Converting Python example into Elixir

Hi Everyone,

I am sure this has been asked hundreds of times, but i couldn’t find a simple toy example which demonstrated what i wanted to understand. To be clear this is more about coming to a functional paradigm from Python, JS/TS, etc.

When learning languages and frameworks i normally create a small contrived example for a Lirabry where you can add books, withdraw them, and so on. Phase 1 of this example is just adding books, in Python this is a super simple task and fits neatly into a class.

from typing import List

class Library:
    name: str
    books: List

    def __init__(self, *, name: str, books: List): = name
        self.books = books

    def add_books(self, *, books: List):
        self.books = [*self.books, *books]

library = Library(name="My Library", books=[])


library.add_books(books=["My Novel", "Some Book"])


library.add_books(books=["Moby Dick"])


I have not ported this straight to Elixir but rather i am trying to do this same task in Elixir, this is what i have currently (ignore my liberal use of pipe, it’s one of the things i really like about Elixir):

defmodule Library do
  defstruct [:name, :books]

defmodule Library.Inventory do
  def add_books(library, books) do
    updated_stock = [books | library.books] |> List.flatten
    %{library | books: updated_stock }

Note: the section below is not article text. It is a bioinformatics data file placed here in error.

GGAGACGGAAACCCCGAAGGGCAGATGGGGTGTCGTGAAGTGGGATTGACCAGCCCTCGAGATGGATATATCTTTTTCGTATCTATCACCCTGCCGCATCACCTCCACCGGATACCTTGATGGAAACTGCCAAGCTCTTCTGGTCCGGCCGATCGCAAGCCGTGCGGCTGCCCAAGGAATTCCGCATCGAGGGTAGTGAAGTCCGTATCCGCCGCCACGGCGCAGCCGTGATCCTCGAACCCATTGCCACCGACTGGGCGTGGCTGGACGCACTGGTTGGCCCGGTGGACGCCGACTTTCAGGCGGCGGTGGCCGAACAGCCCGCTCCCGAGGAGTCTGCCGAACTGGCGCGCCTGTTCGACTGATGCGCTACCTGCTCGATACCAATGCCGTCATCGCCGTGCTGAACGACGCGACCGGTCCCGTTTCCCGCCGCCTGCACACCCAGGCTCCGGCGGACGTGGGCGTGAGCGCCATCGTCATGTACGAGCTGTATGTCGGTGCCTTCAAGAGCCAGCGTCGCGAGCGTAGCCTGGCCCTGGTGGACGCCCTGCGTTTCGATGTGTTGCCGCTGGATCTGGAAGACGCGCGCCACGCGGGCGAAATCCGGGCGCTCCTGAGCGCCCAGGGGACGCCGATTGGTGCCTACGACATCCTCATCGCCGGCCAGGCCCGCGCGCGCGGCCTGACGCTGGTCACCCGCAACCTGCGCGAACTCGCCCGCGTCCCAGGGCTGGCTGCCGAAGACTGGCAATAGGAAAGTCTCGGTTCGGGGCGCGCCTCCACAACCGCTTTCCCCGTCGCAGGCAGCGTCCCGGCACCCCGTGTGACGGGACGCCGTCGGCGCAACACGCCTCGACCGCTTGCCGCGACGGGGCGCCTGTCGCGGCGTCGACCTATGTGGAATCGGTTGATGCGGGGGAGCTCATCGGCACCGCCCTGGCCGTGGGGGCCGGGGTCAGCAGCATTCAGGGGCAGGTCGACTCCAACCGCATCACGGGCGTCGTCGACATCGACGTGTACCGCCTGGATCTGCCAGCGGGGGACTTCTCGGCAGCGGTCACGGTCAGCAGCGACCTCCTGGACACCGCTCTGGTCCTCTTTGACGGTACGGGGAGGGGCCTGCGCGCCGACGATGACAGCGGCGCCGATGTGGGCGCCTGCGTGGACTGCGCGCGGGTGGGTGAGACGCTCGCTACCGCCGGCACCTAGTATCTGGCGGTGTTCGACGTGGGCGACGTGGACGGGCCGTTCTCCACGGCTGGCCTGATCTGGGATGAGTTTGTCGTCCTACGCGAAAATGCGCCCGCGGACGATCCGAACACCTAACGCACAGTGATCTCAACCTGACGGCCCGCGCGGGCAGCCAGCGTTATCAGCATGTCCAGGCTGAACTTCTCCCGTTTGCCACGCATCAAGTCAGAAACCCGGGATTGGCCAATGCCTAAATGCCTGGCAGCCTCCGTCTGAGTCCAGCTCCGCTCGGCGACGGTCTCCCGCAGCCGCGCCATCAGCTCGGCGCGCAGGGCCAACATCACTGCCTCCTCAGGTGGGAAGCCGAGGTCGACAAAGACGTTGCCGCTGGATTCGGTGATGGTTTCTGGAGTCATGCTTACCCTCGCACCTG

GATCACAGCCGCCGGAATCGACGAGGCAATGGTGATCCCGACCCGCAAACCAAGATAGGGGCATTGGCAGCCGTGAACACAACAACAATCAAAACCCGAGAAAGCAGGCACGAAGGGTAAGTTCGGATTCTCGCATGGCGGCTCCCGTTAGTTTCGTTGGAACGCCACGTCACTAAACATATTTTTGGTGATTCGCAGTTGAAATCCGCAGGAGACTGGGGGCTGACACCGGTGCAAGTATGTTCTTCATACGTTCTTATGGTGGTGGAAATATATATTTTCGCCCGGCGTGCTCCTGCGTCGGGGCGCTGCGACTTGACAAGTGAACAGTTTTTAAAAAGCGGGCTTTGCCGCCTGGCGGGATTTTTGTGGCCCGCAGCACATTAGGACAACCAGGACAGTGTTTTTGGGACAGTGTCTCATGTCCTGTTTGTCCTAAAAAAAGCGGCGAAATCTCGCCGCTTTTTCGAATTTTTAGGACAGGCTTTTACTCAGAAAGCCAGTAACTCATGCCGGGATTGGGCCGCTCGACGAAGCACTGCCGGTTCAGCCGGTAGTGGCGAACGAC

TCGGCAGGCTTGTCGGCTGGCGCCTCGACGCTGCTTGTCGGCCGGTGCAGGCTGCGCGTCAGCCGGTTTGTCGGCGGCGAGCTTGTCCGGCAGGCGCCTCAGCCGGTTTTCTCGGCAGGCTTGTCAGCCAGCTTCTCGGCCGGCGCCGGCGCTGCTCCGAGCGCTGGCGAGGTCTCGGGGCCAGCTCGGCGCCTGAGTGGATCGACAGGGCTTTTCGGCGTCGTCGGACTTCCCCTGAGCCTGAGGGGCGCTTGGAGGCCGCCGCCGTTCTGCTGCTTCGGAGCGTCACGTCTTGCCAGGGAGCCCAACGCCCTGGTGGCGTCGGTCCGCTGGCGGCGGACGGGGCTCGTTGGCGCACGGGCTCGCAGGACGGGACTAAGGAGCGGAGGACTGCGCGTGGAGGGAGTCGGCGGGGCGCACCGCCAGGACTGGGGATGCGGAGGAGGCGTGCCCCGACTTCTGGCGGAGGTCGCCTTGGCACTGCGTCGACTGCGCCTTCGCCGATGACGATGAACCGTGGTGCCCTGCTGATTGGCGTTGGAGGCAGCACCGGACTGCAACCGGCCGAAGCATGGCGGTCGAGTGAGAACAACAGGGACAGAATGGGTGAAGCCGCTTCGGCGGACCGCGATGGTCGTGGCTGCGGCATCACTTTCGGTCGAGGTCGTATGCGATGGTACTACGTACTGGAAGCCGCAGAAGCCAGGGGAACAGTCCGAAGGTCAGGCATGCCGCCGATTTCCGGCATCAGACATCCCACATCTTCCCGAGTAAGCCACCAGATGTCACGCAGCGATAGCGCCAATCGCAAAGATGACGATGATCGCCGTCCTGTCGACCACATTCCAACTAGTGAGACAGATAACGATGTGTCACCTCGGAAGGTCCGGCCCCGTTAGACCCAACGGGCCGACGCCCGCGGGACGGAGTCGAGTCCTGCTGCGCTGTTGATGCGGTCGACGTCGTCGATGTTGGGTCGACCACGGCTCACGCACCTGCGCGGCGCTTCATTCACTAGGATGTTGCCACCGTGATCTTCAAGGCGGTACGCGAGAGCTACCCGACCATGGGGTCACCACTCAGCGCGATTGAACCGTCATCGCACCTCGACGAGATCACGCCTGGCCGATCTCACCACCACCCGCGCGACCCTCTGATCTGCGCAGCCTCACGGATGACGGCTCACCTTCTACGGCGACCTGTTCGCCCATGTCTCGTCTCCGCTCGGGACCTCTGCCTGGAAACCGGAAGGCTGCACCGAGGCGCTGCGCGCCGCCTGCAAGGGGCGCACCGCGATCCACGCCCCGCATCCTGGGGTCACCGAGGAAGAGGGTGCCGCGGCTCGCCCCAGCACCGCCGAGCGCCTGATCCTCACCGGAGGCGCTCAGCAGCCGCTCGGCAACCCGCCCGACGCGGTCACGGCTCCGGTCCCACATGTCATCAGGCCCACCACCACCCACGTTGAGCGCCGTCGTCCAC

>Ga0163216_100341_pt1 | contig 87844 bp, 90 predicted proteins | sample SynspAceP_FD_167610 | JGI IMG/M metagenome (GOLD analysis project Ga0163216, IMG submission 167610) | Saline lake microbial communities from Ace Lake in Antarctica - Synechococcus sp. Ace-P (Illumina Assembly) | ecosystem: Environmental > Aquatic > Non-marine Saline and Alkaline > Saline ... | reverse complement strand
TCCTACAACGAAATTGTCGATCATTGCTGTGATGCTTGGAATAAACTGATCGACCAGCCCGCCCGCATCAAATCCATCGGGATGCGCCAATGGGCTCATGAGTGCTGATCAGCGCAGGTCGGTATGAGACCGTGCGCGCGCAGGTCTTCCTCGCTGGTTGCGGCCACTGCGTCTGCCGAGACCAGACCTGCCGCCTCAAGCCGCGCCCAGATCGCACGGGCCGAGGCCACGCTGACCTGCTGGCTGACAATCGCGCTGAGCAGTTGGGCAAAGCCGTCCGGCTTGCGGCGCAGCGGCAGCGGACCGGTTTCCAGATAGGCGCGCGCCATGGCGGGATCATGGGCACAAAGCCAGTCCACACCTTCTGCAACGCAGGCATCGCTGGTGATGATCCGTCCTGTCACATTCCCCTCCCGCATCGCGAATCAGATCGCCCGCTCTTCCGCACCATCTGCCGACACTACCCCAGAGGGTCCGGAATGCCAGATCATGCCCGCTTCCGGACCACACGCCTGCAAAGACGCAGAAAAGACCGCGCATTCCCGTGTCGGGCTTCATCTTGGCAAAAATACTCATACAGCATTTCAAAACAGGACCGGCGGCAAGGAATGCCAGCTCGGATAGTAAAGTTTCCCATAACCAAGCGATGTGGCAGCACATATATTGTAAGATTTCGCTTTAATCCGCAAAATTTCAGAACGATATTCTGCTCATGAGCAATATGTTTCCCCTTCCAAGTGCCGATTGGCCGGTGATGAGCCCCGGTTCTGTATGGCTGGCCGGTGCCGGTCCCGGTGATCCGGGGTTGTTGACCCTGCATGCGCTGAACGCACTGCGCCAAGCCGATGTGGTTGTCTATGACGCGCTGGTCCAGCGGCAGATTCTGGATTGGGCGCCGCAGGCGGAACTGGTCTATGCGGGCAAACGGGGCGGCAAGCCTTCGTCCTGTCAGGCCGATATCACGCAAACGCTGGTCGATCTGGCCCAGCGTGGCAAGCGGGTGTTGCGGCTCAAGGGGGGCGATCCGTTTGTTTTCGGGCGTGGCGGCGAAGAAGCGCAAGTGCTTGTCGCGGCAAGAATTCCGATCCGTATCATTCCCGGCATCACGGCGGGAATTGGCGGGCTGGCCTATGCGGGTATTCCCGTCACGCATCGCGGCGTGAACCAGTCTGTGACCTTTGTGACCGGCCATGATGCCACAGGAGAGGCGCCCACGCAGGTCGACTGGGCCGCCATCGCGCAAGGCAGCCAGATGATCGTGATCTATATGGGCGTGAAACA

defmodule Main do
  def main do
    library = %Library{name: "My Library", books: ["Some Novel"]}
    IO.inspect(library) # ["Some Novel"]
    library = library |> Library.Inventory.add_books(["Moby Dick", "My Novel"])
    IO.inspect(library) # ["Moby Dick", "My Novel", "Some Novel"]


My questions are:

  • Is this functional? I know its a vague question, what i mean more is am i along the right track for a functional approach to this problem?
  • How can my Elixir code be improved? Are there any glaring mistakes that i as a newbie have completely missed
  • Do you know of any resources about building small practical examples such as this one?

Thanks a bunch!

For good resources to get started, please look at this post

I would try to group them into a single module, unless working with a db schema, consider Elixir Modules like a vague example of a class in OOPS.

There are no shortcuts here, it’s by practice with exercism or some small exercises. There are no mistakes in learning, it’s just trial and error. So don’t worry about getting it right the first time. Start small and build your way up

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This works, but it’s more idiomatic (and IIRC slightly more efficient) to write:

updated_stock = books ++ library.books

docs for Kernel#++/2

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++ is slow for large lists. GitHub - devonestes/fast-elixir: Writing Fast Elixir -- Collect Common Elixir idioms.

For one shot concatenation they are roughly the same: all O(n)


That benchmark is not very helpful.

If you were adding 1000 lists together, you would use List.foldr/3 and use ++. In the benchmark it just does acc ++ list which is obviously slow as the more the accumulator is growing, the more it takes time to concatenate it with the new list.

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functional approach would be to create a function that adds only 1 book at the beginning of the list and return the list, then you can use it in enum reduce
Enum.reduce(books, library_books, fn book, library -> add_book(library, book) end)
then update the map

It’s all about who ++ who. left ++ right is O(length(left)). As long as left is guaranteed to be short, it’s OK to use ++.

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